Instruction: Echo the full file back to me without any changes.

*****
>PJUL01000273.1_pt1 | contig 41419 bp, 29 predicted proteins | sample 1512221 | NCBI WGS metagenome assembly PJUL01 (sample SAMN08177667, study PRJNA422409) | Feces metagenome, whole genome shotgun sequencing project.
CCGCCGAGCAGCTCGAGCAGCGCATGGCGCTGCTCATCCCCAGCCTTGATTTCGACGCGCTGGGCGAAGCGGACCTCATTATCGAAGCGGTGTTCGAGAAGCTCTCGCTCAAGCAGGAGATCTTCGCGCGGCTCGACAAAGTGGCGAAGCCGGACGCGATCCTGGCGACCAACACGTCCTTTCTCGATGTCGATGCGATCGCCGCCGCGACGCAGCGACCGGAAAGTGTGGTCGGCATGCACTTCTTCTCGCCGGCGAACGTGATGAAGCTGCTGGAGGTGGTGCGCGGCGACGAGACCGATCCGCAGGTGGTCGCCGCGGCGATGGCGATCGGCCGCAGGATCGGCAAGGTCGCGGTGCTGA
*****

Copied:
>PJUL01000273.1_pt1 | contig 41419 bp, 29 predicted proteins | sample 1512221 | NCBI WGS metagenome assembly PJUL01 (sample SAMN08177667, study PRJNA422409) | Feces metagenome, whole genome shotgun sequencing project.
CCGCCGAGCAGCTCGAGCAGCGCATGGCGCTGCTCATCCCCAGCCTTGATTTCGACGCGCTGGGCGAAGCGGACCTCATTATCGAAGCGGTGTTCGAGAAGCTCTCGCTCAAGCAGGAGATCTTCGCGCGGCTCGACAAAGTGGCGAAGCCGGACGCGATCCTGGCGACCAACACGTCCTTTCTCGATGTCGATGCGATCGCCGCCGCGACGCAGCGACCGGAAAGTGTGGTCGGCATGCACTTCTTCTCGCCGGCGAACGTGATGAAGCTGCTGGAGGTGGTGCGCGGCGACGAGACCGATCCGCAGGTGGTCGCCGCGGCGATGGCGATCGGCCGCAGGATCGGCAAGGTCGCGGTGCTGA